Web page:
The Georgia UI Way2Go Debit MasterCard program is similar to a regular debit card. You can access your funds by making purchases or withdrawing cash using the card. Your benefit payments will be deposited into an account set up with Comerica Bank.

Your Georgia UI Way2Go Debit MasterCard is accepted wherever MasterCard debit cards are honored, and it remains valid for any UI claims you file within the next three years. If you file a new unemployment claim during this period, you won’t receive a new card, so store it safely. If you’re still receiving benefits when the three-year period expires, Comerica Bank will automatically issue a new card.

Keep your card in a secure location and ensure you’re the only one who knows the debit card PIN. Never store the card and PIN together. If your card is lost or stolen or someone discovers your debit card PIN, immediately contact the Georgia UI Way2Go Debit MasterCard Customer Service at 1-888-929-2460.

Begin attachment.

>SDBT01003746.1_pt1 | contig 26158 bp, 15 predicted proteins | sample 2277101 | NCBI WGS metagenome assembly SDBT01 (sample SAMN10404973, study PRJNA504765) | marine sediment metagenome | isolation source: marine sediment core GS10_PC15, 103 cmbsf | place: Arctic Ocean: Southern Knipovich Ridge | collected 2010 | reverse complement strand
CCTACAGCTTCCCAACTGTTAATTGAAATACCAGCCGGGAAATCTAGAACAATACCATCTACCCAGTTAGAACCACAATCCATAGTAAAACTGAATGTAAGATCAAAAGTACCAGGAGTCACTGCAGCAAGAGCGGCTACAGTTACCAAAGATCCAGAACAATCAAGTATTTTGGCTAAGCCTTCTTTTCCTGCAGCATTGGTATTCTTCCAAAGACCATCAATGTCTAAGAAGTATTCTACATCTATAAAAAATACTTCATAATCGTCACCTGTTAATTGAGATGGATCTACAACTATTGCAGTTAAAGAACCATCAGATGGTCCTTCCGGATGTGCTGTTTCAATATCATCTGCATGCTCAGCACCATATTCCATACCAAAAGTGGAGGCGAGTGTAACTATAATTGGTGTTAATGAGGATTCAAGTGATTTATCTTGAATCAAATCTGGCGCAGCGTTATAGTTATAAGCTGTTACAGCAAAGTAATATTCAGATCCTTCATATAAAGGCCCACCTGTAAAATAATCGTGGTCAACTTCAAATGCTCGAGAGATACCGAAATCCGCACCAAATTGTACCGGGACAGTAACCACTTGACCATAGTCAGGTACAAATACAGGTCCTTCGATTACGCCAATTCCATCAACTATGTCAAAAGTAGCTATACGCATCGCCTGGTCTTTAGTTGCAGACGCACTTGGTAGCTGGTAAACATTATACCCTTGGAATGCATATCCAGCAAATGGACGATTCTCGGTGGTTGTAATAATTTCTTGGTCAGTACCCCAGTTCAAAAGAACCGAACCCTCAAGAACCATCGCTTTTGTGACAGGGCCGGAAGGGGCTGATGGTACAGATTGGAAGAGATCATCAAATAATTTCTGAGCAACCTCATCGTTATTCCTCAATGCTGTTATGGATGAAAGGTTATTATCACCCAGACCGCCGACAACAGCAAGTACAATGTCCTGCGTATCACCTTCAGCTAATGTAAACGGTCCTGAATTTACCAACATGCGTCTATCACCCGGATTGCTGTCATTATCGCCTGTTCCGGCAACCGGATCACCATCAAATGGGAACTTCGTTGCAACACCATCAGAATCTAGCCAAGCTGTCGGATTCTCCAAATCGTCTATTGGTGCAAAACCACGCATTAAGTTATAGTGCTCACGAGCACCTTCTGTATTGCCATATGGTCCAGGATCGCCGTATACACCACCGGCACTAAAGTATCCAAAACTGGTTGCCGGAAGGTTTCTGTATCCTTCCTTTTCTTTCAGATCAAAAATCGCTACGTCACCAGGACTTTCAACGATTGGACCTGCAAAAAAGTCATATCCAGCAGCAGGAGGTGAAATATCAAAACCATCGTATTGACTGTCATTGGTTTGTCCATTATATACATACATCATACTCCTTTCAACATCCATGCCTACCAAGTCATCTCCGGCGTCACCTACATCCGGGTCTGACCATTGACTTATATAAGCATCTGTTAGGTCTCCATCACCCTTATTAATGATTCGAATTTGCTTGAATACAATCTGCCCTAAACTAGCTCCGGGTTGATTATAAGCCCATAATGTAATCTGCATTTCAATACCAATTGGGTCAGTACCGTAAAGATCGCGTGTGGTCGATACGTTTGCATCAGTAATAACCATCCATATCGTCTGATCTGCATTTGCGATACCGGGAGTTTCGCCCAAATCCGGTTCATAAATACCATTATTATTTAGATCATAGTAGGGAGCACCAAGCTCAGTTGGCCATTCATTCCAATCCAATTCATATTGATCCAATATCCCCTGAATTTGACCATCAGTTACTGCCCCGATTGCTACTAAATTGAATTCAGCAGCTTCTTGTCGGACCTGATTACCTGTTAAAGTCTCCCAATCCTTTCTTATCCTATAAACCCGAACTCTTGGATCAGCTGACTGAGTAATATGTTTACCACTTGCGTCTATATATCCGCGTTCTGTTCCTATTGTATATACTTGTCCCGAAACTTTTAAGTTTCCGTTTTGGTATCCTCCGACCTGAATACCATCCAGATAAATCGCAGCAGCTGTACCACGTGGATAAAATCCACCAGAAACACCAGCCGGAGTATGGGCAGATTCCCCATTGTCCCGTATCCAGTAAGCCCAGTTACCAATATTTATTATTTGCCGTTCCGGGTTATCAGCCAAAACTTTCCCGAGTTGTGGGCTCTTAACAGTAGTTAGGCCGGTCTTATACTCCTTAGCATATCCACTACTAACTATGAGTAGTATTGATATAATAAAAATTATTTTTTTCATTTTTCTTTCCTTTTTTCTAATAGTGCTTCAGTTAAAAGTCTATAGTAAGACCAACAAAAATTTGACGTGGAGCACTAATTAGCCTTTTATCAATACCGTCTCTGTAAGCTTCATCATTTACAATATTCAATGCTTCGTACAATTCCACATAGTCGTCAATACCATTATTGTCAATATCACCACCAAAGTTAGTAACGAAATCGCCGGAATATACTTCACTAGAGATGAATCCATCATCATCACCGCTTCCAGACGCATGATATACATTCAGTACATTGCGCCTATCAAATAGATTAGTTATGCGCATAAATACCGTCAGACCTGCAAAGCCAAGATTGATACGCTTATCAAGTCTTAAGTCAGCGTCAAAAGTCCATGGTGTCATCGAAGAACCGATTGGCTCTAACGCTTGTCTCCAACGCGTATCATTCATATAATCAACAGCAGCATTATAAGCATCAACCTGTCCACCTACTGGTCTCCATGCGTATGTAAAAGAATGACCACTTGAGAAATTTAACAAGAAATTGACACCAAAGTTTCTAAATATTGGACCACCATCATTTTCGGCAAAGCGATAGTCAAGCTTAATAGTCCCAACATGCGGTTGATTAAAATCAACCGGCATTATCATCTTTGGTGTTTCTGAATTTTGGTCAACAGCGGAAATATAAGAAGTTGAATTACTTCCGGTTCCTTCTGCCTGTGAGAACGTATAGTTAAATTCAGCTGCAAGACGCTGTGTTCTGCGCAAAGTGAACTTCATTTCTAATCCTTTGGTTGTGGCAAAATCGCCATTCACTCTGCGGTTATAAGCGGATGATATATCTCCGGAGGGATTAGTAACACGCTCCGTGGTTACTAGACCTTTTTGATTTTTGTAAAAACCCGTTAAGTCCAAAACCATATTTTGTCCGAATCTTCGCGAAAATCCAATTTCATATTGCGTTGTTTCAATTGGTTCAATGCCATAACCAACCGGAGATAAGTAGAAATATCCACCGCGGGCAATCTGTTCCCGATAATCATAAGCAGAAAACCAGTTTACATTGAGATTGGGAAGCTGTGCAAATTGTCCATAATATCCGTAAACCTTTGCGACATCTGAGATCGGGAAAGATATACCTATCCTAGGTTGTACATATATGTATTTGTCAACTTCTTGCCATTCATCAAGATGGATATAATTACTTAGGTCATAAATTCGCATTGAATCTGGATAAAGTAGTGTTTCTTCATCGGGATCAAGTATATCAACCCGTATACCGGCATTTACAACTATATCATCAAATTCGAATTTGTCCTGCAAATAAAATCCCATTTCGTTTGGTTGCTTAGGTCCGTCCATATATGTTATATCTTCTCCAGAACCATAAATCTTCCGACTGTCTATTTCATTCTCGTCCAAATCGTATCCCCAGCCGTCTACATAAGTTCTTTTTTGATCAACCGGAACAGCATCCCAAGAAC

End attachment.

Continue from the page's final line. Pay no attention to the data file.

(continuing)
Do I have to pay taxes on Georgia unemployment compensation?

Yes. Unemployment insurance counts as taxable income, so you need to report it on your federal and state income tax returns. The federal government will deduct 10% in taxes, and the state government will deduct 6%. You can choose to have one or both deducted from your benefits. For instance, if your weekly benefit amount is $300, you would pay $30 in federal taxes and $18 in state taxes.

The department sends out 1099-G forms at the end of January, which show how much unemployment benefits you were paid during the previous year. This form also displays the amount of taxes, if any, that were withheld. Use this form when you file your income taxes to report the benefits you got and any taxes the department withheld.